The survey confirmed that the burden of multiple passwords continues to pose significant security risks, and encourages end-user behavior that endangers compliance initiatives.
Kieran Hernon, Country Manager for RSA, commented: “Password management continues to cause headaches and frustration for both those overseeing corporate password management and end users accessing a growing number of applications daily. The unfortunate result of inefficient and cumbersome password management can be a security breach. Perpetrators of both internal and external attacks will look for the easy way in, and obtaining passwords – either through theft or social engineering techniques – could be the first place they’ll start. Password management technology, combined with strong authentication and continuous end user education will help to alleviate this risk.”
Passwords Impacting Compliance Initiatives and Enabling Security Breaches
RSA Security’s survey polled a cross-section of business visitors to Gitex 2006, with jobs related to corporate password management on a number of issues related to compliance and overall IT security. Of note, 53 percent say their company’s desire to avoid end-user frustration prevents the organization from enforcing frequent password changes and/or strong password policies. In addition:
• Passwords and IT Security: RSA’s survey revealed that organizations are very concerned about the impact of passwords on IT security. 32 percent claimed that they are extremely concerned and almost a quarter 24 percent said that passwords are “moderately concerning.”
- Passwords and IT Security Breaches: Thirteen percent of respondents know of a corporate security breach that has occurred due to a compromised password.
• Passwords in the Era of Compliance: Most Gitex visitors surveyed view password management as fundamental to compliance. In fact, almost 40 per cent rated password management as “extremely important” to achieving compliance while a further third per cent felt it was “moderately important”.
Password Overload Creating Frustration and Security Vulnerabilities
The survey conducted on behalf of RSA demonstrates that end users are overwhelmed by the number of passwords necessary to access business applications, websites and portals. This, in turn, is leading to risky behaviours:
• Passwords Required versus Passwords Remembered: Over 34 percent of respondents do not have a password policy, while almost half manage passwords between 8-14 characters in length, with a combination of letters, numbers and/or symbols.
Over 15 percent said that they manage more than 15 passwords to access their own applications at work, but only five percent can easily remember that many. This is a clear disconnect that will almost inevitably prompt users to turn to potentially insecure coping mechanisms.
• Continued Frustration with Managing Passwords: The majority (82 percent) of end users are frustrated with managing passwords at work. Globally, 12 percent find it “extremely frustrating” – in the U.S., 15 percent answered in this manner, while only nine percent did so in Europe.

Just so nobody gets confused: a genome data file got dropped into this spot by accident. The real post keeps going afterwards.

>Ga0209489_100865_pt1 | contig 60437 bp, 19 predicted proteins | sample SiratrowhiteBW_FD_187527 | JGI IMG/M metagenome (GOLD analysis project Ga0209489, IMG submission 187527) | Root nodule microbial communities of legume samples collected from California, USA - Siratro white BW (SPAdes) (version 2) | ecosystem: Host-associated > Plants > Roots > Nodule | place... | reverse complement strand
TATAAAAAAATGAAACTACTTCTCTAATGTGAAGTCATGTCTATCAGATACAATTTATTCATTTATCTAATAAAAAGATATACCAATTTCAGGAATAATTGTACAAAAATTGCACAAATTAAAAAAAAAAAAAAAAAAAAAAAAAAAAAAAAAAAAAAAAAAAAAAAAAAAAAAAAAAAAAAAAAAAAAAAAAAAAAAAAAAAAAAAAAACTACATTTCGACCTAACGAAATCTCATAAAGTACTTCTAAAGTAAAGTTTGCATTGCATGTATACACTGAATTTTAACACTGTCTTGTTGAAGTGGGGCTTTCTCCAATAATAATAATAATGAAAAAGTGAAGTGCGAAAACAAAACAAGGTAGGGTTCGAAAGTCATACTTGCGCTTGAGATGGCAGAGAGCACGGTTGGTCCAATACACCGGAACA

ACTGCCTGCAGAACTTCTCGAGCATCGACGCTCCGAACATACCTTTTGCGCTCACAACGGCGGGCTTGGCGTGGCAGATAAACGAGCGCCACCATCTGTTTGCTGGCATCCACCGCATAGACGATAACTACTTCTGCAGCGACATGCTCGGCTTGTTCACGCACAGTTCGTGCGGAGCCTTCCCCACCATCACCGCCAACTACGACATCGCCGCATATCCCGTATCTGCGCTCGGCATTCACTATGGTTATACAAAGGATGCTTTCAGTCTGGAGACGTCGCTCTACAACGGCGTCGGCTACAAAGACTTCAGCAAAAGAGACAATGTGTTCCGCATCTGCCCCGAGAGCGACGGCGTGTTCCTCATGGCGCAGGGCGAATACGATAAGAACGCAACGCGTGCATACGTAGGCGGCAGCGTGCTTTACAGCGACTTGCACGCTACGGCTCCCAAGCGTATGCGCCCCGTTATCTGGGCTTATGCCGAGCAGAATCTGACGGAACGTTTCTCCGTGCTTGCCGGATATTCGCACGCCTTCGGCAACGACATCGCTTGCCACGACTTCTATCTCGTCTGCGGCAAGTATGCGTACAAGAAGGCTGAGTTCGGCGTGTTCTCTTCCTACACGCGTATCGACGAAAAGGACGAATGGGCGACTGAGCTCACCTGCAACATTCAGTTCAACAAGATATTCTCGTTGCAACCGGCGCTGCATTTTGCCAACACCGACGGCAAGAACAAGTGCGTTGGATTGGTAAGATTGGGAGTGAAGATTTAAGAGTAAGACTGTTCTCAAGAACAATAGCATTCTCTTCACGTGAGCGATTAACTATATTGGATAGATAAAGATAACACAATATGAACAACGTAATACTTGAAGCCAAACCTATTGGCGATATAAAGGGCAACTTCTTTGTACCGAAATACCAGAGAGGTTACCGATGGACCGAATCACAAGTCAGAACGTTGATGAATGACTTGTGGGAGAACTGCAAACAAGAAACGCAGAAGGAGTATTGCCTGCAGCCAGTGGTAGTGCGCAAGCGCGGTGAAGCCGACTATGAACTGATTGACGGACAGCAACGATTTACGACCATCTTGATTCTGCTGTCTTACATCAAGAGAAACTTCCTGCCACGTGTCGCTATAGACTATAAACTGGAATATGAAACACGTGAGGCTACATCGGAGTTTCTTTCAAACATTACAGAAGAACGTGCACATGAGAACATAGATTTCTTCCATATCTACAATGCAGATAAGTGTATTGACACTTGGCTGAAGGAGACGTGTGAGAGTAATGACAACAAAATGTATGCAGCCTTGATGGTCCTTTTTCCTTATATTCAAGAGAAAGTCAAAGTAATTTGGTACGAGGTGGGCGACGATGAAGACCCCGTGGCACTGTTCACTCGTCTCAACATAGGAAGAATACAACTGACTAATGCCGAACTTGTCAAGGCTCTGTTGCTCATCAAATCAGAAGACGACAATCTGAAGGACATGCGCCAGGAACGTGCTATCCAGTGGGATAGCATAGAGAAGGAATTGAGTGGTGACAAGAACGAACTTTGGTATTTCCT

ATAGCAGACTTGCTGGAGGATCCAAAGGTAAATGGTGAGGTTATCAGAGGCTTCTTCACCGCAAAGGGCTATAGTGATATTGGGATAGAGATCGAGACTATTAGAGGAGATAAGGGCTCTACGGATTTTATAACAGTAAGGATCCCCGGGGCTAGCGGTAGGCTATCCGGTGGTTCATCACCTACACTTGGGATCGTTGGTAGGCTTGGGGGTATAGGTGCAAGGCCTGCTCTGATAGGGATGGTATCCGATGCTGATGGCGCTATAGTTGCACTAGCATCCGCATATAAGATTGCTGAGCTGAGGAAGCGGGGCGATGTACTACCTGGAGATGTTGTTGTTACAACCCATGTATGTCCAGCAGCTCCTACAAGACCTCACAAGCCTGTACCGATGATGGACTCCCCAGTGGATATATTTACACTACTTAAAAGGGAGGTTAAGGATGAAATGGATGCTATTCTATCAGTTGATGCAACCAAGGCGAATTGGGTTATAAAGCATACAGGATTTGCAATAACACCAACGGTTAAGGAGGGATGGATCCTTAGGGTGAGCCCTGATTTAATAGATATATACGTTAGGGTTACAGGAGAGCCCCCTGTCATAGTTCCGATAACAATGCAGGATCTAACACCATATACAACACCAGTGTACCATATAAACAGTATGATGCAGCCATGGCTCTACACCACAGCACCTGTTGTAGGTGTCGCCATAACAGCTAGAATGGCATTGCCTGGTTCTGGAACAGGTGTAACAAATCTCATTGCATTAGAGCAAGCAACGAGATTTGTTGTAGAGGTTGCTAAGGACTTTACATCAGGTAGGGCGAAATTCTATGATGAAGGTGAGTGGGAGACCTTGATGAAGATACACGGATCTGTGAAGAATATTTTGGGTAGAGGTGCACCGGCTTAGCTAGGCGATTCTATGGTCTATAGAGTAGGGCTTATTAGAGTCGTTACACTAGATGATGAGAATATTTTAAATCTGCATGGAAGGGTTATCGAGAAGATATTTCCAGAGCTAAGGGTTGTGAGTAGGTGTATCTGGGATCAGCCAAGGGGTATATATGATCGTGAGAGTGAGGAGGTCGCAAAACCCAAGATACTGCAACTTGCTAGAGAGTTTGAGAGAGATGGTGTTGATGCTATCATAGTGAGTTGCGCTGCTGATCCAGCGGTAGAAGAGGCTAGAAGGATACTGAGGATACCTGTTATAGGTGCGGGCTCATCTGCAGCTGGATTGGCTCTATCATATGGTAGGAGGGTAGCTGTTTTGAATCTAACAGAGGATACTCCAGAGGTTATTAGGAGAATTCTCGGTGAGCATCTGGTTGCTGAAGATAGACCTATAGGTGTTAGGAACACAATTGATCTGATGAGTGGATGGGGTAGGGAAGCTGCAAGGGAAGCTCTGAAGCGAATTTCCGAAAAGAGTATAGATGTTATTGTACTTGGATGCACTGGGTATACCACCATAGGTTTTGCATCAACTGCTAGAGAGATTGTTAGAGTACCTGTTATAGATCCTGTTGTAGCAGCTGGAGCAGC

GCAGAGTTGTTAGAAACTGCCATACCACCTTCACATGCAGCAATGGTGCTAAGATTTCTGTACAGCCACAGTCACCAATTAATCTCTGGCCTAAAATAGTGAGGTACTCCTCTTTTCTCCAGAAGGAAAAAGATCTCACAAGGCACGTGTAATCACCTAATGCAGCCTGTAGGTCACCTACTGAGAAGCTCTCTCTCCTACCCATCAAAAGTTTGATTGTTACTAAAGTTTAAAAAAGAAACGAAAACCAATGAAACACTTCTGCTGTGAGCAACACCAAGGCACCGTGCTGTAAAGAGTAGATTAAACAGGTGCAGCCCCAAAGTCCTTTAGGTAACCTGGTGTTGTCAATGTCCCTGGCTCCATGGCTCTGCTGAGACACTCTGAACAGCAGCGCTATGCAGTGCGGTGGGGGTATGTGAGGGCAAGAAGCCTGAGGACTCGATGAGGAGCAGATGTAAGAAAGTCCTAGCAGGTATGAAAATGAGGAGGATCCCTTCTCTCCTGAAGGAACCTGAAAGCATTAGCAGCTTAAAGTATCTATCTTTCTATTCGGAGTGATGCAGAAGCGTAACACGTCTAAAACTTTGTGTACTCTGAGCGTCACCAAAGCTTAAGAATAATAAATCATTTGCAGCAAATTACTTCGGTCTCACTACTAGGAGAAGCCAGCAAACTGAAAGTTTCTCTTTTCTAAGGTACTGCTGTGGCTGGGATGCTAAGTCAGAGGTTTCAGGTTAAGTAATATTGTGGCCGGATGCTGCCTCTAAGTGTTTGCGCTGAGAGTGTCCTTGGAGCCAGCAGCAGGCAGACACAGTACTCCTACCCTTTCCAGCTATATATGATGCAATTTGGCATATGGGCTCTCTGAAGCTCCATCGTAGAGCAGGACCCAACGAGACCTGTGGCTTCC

• Unsafe Password Tracking Practices: Most respondents in the Middle East with jobs related to corporate password management know of employees tracking passwords in an unsafe manner:
- Fourteen percent have seen employees keep paper password records at work
- Thirteen percent are aware of employees keeping electronic password records (e.g., in a spreadsheet)
- Nineteen percent know of employees tracking passwords in a PDA or handheld device
- Fifteen percent have seen employees track passwords with Post-It notes or other scraps of paper affixed to their computer.
Passwords’ Impact on the IT Help Desk
The survey shows that password-related support requests add significant workload to the IT help desk. One-fifth of respondents say that password-related calls constitute 26-50 percent of help desk requests; one-third says that between 11-25 percent of help desk calls are password-related. Generally, larger companies are more burdened by password-related help desk calls than smaller organizations.
Easing the Password Management Burden
As part of a global survey, RSA also asked respondents whether it would be helpful to have a “master password,” replacing all other passwords at work. Fifty-six percent of those surveyed said a master password would be “extremely helpful.” However, the vast majority – 81 percent – also believes that it would be “extremely important” to provide an added layer of protection for a master password. This is a significant increase from 2005, when 55 percent of respondents said an added layer of protection would be “very important.”
Survey Description and Methodology
The RSA password management survey was conducted at Gitex between November 18 and 20, 2006. The study polled 135 respondents attending the Gitex show.
Monday, November 27- 2006 @ 11:03 UAE local time (GMT+4) Replication or redistribution in whole or in part is expressly prohibited without the prior written consent of Mediaquest FZ LLC.